Wednesday, November 5, 2014

Brittle Hill comes to Halifax!

The Maritimes has been known to house a lot of talented people. Art has been created, shared and admired here for generations. You may or may not be aware that we have also birthed some talented comic book creators over the years. Alan and Helen Spinney are releasing issue three of their Moncton grown comic book series Brittle Hill. They will also be attending Hal-con this year. You can find them at the East Coast Comic Expo this Saturday between the hours of 11am - 1pm. After that there will be a special signing at 4pm at the Prince Street location of Strange Adventures in Halifax. They'll be back at Hal-con from 6-7pm. You will be able to grab copies of all three issues of Brittle Hill




I was lucky to get a few words with Alan before they come down to greet the city. I wanted to focus on what it's like to publish in the Maritimes but also on how this unique story came to be. Candy Zombies? Here's our Q&A:
TFQ: What Inspired this story? Candy zombies?
Issue #3!


Alan: I've worked in advertising for many years, coming up with fun ways to promote products and services for clients. I'm used to having creative ideas just pop into my head, by asking 'what if?'. The idea of candy zombies is like that. What if there were zombies made of candy? They would have brittle outside skin, that would break easily. If kids discovered them, the kids would be attracted to the candy, and want to eat the zombies. They would chase the zombies, instead of the other way around. But what if the zombies are fast, because they are made of sugar and full of energy. What if they were hyper, and had a hard time slowing down! But what if eating the zombie candy would infect the person who ate it!
 

The candy zombie idea was a fun concept, and I wanted to make a little giveaway mini comic on Free Comic Book Day, featuring all these candy zombie characters.
Just a folded black and white comic, photocopied and handed out at local comic stores. A little local Moncton comic book, just for fun.
 

Helen and I discussed the idea, and she suggested that it had some real potential.
We could make it a 'real' comic, and have teenage kids interacting with the zombies. Three Brittleville teens are in the police station at the beginning of issue 1. They're in trouble. We learn about them and the mysterious candy zombies who are watching them. Who are these zombies, or who WERE they before death? In the next 2 issues, the candy zombies and the residents of Brittleville get closer and closer, bumping into each other by accident. Or is it on purpose?

TFQ: How many issues will Brittle Hill have in total? Do you already have an ending to the story? 

 
Alan: We are releasing the third issue in November 2014, and have written the basic storyline for issue 4 already. Once issue 4 is released in early 2015, we will look at sales, and see what kind of audience there is for Brittle Hill. That will help us decide how to proceed.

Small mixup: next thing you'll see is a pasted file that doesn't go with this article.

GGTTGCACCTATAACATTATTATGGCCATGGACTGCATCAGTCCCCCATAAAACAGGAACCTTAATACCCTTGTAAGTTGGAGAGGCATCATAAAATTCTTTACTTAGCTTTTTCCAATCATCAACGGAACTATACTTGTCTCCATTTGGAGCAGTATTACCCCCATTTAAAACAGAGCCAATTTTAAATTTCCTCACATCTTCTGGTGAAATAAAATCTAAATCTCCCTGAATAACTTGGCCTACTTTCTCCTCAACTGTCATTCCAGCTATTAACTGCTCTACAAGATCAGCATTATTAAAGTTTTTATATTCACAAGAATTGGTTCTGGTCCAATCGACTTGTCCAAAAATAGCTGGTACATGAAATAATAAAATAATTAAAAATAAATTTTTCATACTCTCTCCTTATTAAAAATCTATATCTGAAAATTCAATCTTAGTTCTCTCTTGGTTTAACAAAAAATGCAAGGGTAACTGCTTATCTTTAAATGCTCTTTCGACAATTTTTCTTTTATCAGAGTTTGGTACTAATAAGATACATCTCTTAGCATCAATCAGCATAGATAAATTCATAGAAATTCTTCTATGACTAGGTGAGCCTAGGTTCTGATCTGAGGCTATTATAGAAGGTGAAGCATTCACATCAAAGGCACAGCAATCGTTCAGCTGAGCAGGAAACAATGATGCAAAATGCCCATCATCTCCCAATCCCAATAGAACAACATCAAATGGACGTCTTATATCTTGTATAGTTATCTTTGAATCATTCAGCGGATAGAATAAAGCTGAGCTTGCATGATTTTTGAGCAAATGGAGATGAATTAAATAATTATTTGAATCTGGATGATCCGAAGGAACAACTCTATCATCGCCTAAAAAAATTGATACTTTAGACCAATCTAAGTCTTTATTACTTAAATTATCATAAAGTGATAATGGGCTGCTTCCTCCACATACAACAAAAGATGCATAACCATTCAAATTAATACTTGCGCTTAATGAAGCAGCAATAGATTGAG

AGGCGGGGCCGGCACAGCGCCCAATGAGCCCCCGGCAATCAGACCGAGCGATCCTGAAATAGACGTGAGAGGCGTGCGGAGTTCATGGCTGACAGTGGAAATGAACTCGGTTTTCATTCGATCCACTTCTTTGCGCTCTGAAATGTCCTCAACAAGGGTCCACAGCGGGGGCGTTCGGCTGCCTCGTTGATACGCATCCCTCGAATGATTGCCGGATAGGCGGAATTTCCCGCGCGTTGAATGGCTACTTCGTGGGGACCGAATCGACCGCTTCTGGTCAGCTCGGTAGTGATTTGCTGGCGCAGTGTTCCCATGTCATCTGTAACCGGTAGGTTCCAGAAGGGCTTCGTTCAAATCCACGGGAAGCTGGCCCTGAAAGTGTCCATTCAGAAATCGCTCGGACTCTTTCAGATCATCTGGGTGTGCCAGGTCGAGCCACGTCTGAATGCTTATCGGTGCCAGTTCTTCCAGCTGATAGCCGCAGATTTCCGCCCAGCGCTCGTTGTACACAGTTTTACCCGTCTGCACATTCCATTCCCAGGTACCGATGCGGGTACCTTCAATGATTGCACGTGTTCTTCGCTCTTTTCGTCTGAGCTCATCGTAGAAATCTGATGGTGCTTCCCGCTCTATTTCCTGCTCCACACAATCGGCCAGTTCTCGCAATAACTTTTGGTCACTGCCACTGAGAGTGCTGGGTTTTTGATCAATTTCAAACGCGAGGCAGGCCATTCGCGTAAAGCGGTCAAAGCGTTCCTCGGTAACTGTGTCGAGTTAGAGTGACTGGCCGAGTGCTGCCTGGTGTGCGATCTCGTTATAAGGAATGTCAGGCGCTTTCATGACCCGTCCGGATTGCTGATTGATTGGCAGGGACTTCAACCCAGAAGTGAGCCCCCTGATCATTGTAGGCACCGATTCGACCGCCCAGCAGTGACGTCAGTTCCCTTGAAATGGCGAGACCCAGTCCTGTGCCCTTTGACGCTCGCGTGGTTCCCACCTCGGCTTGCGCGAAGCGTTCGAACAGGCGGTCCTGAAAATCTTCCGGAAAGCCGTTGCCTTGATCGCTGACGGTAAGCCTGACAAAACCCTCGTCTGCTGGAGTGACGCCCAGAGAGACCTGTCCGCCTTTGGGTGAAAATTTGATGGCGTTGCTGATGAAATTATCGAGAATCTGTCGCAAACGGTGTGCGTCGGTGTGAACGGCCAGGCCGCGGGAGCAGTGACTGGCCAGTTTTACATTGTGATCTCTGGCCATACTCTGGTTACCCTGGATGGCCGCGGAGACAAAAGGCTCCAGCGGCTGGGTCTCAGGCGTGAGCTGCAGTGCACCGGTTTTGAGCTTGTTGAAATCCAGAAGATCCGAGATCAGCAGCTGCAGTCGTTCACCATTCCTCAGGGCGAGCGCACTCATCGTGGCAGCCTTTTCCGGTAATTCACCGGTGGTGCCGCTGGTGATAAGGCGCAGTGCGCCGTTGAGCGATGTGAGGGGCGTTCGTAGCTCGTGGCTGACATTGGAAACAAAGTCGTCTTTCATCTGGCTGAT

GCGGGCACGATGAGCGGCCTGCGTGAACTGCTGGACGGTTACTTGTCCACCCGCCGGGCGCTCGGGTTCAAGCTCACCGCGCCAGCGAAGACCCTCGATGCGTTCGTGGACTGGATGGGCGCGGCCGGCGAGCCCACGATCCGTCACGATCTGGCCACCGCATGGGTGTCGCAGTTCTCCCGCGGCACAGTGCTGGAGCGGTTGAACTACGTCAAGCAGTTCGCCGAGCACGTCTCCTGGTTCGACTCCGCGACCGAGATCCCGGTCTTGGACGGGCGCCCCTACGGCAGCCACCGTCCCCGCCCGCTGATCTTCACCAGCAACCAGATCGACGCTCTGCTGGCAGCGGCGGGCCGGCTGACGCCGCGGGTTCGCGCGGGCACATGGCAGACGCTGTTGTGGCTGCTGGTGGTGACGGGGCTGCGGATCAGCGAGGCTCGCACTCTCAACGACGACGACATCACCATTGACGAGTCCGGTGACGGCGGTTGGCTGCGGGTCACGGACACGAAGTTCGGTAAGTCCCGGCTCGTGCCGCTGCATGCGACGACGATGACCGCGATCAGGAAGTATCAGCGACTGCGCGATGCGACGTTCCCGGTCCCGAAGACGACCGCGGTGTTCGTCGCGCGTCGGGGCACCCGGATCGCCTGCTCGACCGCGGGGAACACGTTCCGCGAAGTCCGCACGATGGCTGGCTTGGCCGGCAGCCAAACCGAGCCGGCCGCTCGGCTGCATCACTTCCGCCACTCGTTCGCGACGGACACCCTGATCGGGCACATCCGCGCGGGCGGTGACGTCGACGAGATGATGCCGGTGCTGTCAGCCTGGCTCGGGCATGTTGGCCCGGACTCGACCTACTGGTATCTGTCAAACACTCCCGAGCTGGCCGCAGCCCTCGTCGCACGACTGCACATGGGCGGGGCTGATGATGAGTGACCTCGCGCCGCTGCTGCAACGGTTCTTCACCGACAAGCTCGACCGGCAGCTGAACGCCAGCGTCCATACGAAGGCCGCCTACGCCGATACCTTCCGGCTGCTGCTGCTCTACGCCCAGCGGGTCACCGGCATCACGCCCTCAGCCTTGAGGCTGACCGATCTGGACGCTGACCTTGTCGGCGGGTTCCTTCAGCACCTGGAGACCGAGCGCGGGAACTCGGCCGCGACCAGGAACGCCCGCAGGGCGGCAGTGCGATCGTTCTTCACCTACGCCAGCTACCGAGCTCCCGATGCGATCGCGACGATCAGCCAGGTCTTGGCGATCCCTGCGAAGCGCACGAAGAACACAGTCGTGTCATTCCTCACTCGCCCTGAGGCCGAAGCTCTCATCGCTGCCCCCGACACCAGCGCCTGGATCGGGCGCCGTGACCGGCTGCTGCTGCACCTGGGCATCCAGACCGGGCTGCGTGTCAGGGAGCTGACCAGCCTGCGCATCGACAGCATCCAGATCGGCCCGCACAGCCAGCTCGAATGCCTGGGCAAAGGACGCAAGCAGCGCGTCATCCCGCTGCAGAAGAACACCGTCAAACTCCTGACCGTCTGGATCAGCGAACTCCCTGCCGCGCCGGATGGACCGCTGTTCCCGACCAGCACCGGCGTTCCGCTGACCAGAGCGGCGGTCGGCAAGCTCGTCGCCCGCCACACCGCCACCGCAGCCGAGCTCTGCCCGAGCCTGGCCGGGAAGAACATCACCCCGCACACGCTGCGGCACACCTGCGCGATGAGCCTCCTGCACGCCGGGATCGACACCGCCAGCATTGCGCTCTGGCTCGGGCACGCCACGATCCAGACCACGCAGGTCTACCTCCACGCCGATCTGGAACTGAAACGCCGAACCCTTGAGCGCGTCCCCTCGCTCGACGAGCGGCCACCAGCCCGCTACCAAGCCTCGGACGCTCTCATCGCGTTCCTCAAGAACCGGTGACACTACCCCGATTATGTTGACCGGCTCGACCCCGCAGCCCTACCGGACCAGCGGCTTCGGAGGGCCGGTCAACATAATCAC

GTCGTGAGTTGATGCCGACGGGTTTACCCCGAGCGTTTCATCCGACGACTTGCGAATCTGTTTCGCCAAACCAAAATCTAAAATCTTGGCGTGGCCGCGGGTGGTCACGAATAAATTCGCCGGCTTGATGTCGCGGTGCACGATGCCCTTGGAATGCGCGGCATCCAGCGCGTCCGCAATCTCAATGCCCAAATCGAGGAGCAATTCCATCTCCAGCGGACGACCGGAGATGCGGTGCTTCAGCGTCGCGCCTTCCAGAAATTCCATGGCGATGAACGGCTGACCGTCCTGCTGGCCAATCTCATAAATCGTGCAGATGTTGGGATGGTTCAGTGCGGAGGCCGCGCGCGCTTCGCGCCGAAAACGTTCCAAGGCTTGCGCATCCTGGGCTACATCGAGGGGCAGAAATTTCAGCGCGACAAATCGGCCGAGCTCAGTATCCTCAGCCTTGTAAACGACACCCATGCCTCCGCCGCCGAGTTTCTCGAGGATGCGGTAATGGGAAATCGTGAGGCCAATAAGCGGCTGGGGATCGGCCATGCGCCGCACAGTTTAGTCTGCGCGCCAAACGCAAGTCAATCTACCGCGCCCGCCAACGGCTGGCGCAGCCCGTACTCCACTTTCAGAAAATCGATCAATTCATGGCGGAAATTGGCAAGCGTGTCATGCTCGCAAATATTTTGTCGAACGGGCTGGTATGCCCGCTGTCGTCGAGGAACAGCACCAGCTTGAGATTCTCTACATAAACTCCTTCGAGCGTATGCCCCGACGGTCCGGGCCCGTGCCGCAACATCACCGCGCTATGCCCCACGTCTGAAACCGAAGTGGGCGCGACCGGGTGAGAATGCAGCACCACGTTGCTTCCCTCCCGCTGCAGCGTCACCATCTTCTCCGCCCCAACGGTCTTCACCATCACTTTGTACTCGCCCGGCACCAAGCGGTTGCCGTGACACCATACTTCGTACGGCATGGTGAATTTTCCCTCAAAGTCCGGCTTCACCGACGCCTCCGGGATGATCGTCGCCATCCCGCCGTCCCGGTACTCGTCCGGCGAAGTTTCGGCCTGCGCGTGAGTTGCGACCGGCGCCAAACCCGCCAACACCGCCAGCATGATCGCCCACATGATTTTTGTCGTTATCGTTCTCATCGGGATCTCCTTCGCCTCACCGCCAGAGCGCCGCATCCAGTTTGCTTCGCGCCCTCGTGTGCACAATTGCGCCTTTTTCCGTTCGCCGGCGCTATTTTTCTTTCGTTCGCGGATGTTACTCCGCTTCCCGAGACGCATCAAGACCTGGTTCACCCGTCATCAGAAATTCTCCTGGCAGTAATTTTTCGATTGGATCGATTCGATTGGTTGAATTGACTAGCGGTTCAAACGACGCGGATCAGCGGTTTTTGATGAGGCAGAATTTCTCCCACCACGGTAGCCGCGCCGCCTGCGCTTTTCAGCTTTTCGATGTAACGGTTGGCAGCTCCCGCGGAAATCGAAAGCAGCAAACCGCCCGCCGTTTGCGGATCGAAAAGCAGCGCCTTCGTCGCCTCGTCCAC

TFQ: What's it like publishing in the Maritimes? Are there significant hurdles?
 

Alan: We write, draw and print Brittle Hill in Moncton, and sell in comic shops and bookstores throughout the Maritimes. We don't think it is any more difficult to create a comic series here than in a bigger centre, and in a lot of ways, we are better off in the Maritimes.
People here have a story telling past, and are very supportive of local projects.They will listen to what we have to say about Brittle Hill, and pick up an issue to see if they like it. With our closely knit communities, people tell each other about Brittle Hill, so news spreads by word of mouth. And with digital distribution, the hurdle of shipping comic books to buyers in other locations is pretty much gone. Brittle Hill is available on Comixology and through our own website (www.brittlehill.com) as a downloadable pdf file for as little as 99 cents per issue.

TFQ: What sort of advice do you have for first timers who are looking to publish their own comics? 

Issue #1

Alan: When we planned the first issue of Brittle Hill, there was a big learning curve.
Neither one of us had written or drawn a comic book before! Comic books have a very unique style of story telling, combining words and drawings! We searched the internet for blogs and YouTube videos on how to produce a comic. We read books on it, and bought comics to see how other people were telling their stories. We attended a seminar on how to tell stories in comic books!

So, we did our homework, and then made a plan with a realistic deadline for each step of the first issue: writing, pencilling, inking and coloring. Once we made our schedule, we stuck to it, so we could deliver the first issue when we had promised.

We stay curious: we like to see what other comic creators are doing, both locally and those who work for large comic companies. It has to stay fun, even though we are working hard. That's the real key; make a comic story that you really believe in, and make it the best you can in the time you have.Then be happy with it, and keep learning how to tell the next story better and better!